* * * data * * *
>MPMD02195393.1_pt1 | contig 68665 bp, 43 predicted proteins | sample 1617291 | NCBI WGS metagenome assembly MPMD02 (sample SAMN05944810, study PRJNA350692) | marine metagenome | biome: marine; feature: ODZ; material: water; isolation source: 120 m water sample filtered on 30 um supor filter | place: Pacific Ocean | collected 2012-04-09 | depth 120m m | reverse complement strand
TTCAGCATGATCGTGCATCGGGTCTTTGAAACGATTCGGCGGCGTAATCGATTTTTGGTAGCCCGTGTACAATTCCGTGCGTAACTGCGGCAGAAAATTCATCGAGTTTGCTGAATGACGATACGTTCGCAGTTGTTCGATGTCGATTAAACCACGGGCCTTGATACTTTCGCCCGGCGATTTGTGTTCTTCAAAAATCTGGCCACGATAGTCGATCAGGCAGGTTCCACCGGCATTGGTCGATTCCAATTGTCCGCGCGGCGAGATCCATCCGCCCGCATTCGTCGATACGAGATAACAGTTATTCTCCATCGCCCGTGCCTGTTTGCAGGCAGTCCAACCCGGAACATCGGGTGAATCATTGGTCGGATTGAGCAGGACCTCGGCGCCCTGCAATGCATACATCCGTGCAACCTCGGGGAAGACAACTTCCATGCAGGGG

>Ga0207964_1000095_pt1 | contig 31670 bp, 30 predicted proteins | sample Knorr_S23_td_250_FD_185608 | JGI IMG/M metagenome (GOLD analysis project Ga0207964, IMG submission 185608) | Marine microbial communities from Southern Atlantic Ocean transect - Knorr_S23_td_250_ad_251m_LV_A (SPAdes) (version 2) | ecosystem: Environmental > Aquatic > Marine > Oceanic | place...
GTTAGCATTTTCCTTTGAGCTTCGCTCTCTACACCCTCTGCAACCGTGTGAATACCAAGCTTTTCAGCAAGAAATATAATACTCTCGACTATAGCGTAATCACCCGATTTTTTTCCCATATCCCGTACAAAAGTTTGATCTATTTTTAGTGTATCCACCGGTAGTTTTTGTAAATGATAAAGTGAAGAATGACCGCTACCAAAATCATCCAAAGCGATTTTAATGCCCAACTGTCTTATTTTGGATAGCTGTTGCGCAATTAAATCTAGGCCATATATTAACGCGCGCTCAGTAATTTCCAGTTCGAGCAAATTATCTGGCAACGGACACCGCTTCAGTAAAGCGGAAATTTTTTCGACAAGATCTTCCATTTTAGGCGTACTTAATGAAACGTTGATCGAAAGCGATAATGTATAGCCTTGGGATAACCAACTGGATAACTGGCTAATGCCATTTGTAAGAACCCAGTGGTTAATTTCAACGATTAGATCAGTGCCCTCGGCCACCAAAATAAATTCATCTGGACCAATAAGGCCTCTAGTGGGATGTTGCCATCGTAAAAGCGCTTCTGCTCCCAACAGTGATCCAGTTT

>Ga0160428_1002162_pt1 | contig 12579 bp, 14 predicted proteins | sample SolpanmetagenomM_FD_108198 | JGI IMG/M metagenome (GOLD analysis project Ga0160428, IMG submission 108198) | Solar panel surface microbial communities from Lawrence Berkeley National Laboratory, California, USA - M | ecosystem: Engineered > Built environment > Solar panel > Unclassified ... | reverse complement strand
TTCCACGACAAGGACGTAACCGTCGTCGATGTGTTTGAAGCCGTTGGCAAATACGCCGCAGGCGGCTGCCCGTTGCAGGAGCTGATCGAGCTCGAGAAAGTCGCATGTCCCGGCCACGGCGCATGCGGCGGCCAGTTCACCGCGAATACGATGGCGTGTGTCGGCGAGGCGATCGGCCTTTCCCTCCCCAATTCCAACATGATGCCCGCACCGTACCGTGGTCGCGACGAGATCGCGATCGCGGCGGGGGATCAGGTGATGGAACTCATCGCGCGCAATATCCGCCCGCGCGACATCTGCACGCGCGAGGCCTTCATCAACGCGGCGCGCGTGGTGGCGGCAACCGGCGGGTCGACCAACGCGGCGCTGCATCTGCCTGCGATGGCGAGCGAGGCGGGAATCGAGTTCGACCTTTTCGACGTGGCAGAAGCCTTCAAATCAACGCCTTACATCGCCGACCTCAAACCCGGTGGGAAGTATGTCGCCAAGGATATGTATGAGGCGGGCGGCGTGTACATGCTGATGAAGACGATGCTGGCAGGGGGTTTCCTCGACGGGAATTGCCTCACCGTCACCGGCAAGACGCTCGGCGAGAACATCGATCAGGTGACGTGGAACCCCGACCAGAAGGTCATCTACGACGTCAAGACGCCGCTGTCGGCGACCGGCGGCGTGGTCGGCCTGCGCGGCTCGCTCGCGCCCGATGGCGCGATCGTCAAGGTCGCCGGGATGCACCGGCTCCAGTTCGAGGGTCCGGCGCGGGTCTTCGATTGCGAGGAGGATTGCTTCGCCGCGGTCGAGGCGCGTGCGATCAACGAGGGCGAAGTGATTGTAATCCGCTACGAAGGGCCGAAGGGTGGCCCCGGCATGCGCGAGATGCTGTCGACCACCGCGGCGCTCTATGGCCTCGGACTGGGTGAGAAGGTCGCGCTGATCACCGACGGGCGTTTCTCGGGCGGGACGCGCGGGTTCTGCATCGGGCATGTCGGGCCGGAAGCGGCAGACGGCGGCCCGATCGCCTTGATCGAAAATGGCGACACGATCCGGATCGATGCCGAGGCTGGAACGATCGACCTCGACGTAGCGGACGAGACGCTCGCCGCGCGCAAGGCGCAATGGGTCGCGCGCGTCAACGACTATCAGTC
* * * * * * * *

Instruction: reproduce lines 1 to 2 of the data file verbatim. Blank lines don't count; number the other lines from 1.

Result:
>MPMD02195393.1_pt1 | contig 68665 bp, 43 predicted proteins | sample 1617291 | NCBI WGS metagenome assembly MPMD02 (sample SAMN05944810, study PRJNA350692) | marine metagenome | biome: marine; feature: ODZ; material: water; isolation source: 120 m water sample filtered on 30 um supor filter | place: Pacific Ocean | collected 2012-04-09 | depth 120m m | reverse complement strand
TTCAGCATGATCGTGCATCGGGTCTTTGAAACGATTCGGCGGCGTAATCGATTTTTGGTAGCCCGTGTACAATTCCGTGCGTAACTGCGGCAGAAAATTCATCGAGTTTGCTGAATGACGATACGTTCGCAGTTGTTCGATGTCGATTAAACCACGGGCCTTGATACTTTCGCCCGGCGATTTGTGTTCTTCAAAAATCTGGCCACGATAGTCGATCAGGCAGGTTCCACCGGCATTGGTCGATTCCAATTGTCCGCGCGGCGAGATCCATCCGCCCGCATTCGTCGATACGAGATAACAGTTATTCTCCATCGCCCGTGCCTGTTTGCAGGCAGTCCAACCCGGAACATCGGGTGAATCATTGGTCGGATTGAGCAGGACCTCGGCGCCCTGCAATGCATACATCCGTGCAACCTCGGGGAAGACAACTTCCATGCAGGGG